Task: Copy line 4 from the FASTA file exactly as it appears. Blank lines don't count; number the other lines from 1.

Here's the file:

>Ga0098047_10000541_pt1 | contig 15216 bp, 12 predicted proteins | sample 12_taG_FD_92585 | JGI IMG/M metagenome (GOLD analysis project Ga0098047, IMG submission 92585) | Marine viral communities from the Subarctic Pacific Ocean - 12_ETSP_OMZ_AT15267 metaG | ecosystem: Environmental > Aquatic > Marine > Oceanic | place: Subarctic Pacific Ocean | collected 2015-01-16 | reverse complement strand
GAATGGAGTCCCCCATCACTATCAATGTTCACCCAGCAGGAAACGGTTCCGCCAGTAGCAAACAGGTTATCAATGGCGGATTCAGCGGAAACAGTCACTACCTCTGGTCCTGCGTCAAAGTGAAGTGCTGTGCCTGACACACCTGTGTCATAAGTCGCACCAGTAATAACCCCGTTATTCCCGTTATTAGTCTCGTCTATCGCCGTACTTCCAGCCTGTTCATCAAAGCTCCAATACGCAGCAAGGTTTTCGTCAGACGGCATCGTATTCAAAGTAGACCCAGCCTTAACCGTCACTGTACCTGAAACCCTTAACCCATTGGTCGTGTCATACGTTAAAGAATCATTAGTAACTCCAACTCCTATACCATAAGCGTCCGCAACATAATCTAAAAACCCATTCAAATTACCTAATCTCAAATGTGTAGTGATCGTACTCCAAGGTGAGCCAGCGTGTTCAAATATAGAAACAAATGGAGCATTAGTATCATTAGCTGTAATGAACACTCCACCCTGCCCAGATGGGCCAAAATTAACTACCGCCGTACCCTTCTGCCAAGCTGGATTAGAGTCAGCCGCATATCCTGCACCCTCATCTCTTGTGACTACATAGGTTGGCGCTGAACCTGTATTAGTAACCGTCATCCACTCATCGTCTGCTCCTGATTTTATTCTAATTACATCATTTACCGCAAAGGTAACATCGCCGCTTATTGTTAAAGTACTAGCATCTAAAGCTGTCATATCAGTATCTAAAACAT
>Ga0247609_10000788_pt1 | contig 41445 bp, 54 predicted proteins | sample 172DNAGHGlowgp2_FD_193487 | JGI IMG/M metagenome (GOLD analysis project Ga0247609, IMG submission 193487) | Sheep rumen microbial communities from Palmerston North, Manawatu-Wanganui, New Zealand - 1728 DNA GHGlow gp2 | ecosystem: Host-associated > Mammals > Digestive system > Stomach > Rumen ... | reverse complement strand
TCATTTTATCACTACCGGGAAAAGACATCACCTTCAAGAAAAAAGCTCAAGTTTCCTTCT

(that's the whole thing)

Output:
TCATTTTATCACTACCGGGAAAAGACATCACCTTCAAGAAAAAAGCTCAAGTTTCCTTCT